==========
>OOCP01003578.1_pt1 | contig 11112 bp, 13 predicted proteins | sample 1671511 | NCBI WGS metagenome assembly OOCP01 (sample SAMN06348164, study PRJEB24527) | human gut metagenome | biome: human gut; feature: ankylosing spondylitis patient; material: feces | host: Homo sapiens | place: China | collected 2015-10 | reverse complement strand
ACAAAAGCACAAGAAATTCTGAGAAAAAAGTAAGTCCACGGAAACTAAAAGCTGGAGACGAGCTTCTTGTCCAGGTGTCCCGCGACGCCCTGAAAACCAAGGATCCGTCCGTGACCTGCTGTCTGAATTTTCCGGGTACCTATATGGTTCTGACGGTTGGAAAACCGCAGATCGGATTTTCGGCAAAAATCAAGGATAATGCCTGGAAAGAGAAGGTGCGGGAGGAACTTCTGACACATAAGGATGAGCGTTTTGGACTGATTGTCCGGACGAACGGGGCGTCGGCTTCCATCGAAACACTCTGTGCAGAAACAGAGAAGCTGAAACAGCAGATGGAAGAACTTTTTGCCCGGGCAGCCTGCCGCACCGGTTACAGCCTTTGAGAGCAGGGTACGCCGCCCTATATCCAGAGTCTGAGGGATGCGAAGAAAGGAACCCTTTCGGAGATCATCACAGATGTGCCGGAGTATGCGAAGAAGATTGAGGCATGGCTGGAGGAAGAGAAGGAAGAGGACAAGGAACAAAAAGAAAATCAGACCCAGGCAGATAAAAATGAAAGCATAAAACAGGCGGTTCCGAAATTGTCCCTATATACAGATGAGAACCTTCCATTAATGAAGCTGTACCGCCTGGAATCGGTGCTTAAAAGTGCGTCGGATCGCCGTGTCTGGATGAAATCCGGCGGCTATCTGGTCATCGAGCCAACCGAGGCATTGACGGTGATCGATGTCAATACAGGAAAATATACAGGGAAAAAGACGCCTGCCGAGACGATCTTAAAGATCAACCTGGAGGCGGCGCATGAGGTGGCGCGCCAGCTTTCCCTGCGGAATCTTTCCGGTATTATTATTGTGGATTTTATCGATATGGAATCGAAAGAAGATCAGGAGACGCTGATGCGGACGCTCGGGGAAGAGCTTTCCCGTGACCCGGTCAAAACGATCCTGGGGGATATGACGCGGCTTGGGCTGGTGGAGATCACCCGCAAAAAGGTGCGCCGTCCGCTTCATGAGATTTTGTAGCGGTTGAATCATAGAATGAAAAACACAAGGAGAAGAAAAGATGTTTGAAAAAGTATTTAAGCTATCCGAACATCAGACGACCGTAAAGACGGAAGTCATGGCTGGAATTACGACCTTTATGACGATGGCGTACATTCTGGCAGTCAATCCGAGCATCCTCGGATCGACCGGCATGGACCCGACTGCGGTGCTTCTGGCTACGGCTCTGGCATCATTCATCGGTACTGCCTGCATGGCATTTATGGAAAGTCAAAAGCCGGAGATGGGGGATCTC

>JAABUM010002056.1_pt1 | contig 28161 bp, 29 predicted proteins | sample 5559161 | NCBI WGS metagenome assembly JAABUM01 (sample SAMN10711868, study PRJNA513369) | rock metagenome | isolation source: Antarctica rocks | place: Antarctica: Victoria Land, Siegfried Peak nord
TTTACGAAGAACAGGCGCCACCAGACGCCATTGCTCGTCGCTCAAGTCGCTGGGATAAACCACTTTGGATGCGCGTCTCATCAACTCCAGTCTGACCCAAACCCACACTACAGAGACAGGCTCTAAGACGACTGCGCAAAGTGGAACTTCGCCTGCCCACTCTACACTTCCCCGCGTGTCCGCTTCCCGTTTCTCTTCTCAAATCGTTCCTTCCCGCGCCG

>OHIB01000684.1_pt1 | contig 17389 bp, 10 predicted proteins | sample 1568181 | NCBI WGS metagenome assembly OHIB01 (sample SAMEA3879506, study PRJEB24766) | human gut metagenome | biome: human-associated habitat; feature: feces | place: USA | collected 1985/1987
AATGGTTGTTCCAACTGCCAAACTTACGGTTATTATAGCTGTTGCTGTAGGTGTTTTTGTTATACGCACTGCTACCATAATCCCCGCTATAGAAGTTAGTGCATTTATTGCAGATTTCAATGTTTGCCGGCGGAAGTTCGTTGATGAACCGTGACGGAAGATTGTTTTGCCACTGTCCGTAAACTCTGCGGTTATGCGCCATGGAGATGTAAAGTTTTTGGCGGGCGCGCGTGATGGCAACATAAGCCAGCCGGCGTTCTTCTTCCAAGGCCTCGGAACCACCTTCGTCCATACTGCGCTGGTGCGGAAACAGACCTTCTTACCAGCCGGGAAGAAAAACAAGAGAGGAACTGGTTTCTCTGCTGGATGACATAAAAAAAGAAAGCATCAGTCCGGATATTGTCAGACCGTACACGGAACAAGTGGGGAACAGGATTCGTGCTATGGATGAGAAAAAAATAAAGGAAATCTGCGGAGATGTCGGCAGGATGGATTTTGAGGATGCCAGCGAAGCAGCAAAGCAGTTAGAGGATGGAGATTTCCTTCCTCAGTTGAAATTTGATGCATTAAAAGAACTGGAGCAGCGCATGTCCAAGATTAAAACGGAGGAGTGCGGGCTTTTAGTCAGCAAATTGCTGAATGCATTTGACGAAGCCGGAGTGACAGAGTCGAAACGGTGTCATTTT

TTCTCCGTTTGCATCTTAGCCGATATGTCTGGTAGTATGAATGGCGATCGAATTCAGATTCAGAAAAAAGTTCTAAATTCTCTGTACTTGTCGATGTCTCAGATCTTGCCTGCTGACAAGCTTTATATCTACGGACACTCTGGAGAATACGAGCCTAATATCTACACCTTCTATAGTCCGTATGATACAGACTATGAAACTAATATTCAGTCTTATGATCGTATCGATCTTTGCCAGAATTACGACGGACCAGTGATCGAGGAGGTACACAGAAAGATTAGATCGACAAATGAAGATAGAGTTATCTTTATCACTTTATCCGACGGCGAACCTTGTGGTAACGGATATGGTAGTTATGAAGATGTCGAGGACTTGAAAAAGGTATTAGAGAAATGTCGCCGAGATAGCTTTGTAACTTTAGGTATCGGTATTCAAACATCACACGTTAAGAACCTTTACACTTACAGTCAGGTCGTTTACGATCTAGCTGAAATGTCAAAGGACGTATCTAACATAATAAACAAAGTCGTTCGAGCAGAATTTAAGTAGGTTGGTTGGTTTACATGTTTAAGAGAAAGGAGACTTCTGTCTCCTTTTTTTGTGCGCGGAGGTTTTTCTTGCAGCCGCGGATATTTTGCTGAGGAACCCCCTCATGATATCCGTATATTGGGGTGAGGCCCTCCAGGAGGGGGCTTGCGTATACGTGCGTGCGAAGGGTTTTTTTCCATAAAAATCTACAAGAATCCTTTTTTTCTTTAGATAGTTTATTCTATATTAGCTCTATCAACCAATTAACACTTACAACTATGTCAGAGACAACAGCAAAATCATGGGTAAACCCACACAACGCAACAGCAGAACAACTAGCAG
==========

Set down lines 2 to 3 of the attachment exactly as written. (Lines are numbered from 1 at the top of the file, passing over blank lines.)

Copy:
ACAAAAGCACAAGAAATTCTGAGAAAAAAGTAAGTCCACGGAAACTAAAAGCTGGAGACGAGCTTCTTGTCCAGGTGTCCCGCGACGCCCTGAAAACCAAGGATCCGTCCGTGACCTGCTGTCTGAATTTTCCGGGTACCTATATGGTTCTGACGGTTGGAAAACCGCAGATCGGATTTTCGGCAAAAATCAAGGATAATGCCTGGAAAGAGAAGGTGCGGGAGGAACTTCTGACACATAAGGATGAGCGTTTTGGACTGATTGTCCGGACGAACGGGGCGTCGGCTTCCATCGAAACACTCTGTGCAGAAACAGAGAAGCTGAAACAGCAGATGGAAGAACTTTTTGCCCGGGCAGCCTGCCGCACCGGTTACAGCCTTTGAGAGCAGGGTACGCCGCCCTATATCCAGAGTCTGAGGGATGCGAAGAAAGGAACCCTTTCGGAGATCATCACAGATGTGCCGGAGTATGCGAAGAAGATTGAGGCATGGCTGGAGGAAGAGAAGGAAGAGGACAAGGAACAAAAAGAAAATCAGACCCAGGCAGATAAAAATGAAAGCATAAAACAGGCGGTTCCGAAATTGTCCCTATATACAGATGAGAACCTTCCATTAATGAAGCTGTACCGCCTGGAATCGGTGCTTAAAAGTGCGTCGGATCGCCGTGTCTGGATGAAATCCGGCGGCTATCTGGTCATCGAGCCAACCGAGGCATTGACGGTGATCGATGTCAATACAGGAAAATATACAGGGAAAAAGACGCCTGCCGAGACGATCTTAAAGATCAACCTGGAGGCGGCGCATGAGGTGGCGCGCCAGCTTTCCCTGCGGAATCTTTCCGGTATTATTATTGTGGATTTTATCGATATGGAATCGAAAGAAGATCAGGAGACGCTGATGCGGACGCTCGGGGAAGAGCTTTCCCGTGACCCGGTCAAAACGATCCTGGGGGATATGACGCGGCTTGGGCTGGTGGAGATCACCCGCAAAAAGGTGCGCCGTCCGCTTCATGAGATTTTGTAGCGGTTGAATCATAGAATGAAAAACACAAGGAGAAGAAAAGATGTTTGAAAAAGTATTTAAGCTATCCGAACATCAGACGACCGTAAAGACGGAAGTCATGGCTGGAATTACGACCTTTATGACGATGGCGTACATTCTGGCAGTCAATCCGAGCATCCTCGGATCGACCGGCATGGACCCGACTGCGGTGCTTCTGGCTACGGCTCTGGCATCATTCATCGGTACTGCCTGCATGGCATTTATGGAAAGTCAAAAGCCGGAGATGGGGGATCTC

>JAABUM010002056.1_pt1 | contig 28161 bp, 29 predicted proteins | sample 5559161 | NCBI WGS metagenome assembly JAABUM01 (sample SAMN10711868, study PRJNA513369) | rock metagenome | isolation source: Antarctica rocks | place: Antarctica: Victoria Land, Siegfried Peak nord